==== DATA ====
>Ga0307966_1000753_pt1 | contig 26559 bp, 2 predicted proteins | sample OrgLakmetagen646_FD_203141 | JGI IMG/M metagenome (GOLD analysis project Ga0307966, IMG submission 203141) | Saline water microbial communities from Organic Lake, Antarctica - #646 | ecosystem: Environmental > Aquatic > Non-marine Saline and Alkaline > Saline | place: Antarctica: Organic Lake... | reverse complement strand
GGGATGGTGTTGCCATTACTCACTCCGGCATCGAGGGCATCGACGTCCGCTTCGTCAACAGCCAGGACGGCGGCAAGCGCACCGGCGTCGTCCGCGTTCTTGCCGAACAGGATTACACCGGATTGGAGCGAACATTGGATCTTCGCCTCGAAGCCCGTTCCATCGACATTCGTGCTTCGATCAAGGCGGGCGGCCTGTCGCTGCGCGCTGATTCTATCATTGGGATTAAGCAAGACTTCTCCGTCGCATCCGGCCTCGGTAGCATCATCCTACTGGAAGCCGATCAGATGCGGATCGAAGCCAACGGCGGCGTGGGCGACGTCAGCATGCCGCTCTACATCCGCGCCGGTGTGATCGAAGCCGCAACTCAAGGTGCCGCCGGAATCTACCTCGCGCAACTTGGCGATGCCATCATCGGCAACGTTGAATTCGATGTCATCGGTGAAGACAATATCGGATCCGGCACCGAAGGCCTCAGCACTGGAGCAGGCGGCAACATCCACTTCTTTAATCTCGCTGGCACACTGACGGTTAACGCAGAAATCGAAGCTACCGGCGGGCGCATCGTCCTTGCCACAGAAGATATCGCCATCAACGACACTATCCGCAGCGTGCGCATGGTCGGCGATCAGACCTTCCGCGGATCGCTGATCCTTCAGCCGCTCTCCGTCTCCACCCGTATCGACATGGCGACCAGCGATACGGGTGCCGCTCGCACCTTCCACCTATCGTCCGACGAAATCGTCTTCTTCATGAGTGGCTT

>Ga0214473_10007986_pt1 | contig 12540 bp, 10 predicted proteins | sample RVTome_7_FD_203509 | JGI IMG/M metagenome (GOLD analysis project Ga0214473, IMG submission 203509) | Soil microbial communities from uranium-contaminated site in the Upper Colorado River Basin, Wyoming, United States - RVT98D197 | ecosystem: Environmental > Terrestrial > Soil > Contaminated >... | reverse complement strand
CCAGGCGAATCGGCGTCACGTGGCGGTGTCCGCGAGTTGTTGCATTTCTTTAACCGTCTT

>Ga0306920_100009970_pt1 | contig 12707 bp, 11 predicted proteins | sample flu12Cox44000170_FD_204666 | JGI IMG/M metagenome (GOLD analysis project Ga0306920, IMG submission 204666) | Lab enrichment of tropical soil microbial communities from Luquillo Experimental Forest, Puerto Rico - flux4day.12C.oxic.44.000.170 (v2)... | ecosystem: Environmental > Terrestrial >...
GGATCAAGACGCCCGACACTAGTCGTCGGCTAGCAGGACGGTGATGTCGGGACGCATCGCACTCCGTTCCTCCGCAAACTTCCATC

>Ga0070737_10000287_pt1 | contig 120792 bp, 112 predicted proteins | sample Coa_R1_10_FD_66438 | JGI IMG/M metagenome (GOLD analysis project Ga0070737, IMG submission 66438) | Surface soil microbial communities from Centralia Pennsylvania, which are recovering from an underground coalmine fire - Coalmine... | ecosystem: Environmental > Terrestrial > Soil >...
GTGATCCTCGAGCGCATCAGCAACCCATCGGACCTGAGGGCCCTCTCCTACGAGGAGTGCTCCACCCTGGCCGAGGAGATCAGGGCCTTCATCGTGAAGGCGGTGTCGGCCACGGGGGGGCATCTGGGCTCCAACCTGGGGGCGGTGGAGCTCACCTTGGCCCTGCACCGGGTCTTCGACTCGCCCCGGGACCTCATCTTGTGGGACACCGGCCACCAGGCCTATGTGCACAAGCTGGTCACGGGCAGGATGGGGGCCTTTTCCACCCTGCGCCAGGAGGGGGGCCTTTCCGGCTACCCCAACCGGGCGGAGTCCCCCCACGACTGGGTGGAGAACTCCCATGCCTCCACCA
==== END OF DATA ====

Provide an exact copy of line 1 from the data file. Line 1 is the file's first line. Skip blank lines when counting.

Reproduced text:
>Ga0307966_1000753_pt1 | contig 26559 bp, 2 predicted proteins | sample OrgLakmetagen646_FD_203141 | JGI IMG/M metagenome (GOLD analysis project Ga0307966, IMG submission 203141) | Saline water microbial communities from Organic Lake, Antarctica - #646 | ecosystem: Environmental > Aquatic > Non-marine Saline and Alkaline > Saline | place: Antarctica: Organic Lake... | reverse complement strand